Eye-catching marbles and golden mosaics make St. Mark's Basilica one of the most impressive cathedrals in the world. On this tour we will pass through its interior with queue-free access, and with a guide to ensure we miss no detail.
On this guided visit of the cathedral we will see all the details which make this cathedral unique. During the tour, as well as seeing the Ascension Dome mosaics, explaining the different scenes represented, we will equally visit the Pala d'Oro, the altarpiece of the basilica, with its thousands of gems and precious stones.
After the visit, you will be left in no doubt that the Basilica of San Marcos truly is a masterwork of Byzantine art, on the same level as the Hagia Sophia in Istanbul.
It is not permitted to enter the Basilica with large bags or backpacks: there is a free locker on Calle San Basso. It is also recommended to wear conservative clothing, and if you are not you will be lent a cape upon entering.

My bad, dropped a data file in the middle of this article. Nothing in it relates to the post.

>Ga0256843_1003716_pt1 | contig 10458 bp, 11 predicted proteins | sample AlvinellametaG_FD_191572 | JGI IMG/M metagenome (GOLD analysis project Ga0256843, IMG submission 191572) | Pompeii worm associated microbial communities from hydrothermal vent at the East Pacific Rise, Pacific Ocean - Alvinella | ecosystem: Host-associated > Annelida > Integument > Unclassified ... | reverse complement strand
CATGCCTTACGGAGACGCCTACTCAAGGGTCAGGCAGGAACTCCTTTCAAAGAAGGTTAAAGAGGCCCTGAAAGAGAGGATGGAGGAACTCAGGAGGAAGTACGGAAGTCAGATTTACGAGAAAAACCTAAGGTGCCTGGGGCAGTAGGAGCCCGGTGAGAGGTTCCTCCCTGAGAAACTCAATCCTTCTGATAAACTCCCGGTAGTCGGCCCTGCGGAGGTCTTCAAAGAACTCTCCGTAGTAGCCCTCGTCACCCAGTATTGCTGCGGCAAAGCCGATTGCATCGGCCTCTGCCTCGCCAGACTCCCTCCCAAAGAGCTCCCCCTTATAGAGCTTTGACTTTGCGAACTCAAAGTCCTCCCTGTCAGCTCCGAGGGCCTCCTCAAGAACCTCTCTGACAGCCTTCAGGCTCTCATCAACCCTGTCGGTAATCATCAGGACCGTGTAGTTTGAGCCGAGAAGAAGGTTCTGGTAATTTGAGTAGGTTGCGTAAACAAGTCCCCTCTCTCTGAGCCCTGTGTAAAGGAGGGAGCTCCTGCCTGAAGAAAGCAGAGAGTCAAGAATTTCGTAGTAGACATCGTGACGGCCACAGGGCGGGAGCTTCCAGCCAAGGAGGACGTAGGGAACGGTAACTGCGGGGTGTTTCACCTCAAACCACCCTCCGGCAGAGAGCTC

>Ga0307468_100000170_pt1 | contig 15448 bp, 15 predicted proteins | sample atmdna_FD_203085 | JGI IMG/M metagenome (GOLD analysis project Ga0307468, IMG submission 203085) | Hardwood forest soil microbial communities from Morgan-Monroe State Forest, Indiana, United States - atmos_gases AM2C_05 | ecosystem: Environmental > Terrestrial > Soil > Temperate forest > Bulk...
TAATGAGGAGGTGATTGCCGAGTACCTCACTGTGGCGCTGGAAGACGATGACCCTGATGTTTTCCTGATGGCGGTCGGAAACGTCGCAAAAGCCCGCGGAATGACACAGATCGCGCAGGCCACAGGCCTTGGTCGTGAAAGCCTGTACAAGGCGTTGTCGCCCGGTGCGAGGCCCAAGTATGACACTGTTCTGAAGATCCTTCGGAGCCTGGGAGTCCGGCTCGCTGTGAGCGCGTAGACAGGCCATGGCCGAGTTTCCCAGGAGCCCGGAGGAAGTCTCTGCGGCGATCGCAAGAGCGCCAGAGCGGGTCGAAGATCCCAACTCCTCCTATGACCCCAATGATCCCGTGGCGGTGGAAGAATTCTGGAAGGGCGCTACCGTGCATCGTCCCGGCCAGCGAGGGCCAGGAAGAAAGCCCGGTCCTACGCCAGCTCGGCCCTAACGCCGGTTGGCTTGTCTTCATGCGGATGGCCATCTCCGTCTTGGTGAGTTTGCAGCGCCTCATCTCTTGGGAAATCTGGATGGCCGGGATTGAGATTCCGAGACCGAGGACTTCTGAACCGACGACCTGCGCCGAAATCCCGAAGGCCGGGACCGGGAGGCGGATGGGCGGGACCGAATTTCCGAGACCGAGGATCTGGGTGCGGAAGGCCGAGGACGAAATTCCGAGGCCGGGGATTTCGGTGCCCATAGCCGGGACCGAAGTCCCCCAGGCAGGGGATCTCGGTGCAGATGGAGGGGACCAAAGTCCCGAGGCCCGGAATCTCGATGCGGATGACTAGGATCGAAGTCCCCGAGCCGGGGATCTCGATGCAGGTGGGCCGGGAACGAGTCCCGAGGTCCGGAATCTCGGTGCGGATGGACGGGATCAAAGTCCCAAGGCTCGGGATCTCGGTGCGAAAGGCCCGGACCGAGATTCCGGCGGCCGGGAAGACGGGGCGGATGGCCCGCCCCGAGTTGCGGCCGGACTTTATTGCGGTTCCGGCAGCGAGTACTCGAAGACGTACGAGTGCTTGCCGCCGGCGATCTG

|Adults||Children under 5|
|English Language Tour||
English Language Tour
Children under 5Free
The tour is exclusively in English.
English speaking guide.
Queue free access to St. Mark's Basilica.
1 hour visit to a glassblowers (optional).
When to book?
Book as soon as possible to guarantee availability, especially during public holidays and festivities.
If there are still places available, you can book until the previous day (local time in Venice).
Once your booking has been confirmed, you will receive an email containing your booking voucher. Please print it out or download on your smartphone/tablet to show on the day of the activity.
Frequently asked questions
Q - Does the tour include a visit to the famous Hall of the Horses?
A - It is not currently included in the tour.
Q - Is a visit to the treasures and the terrace included?
A - No.
Q - How to book?
A - To reserve the activity, choose the date and complete the form on this page. You will receive your confirmation immediately.
Yes (imperative to point out when the booking is made).
At the foot of St, Mark's Clock Tower in St. Mark's Square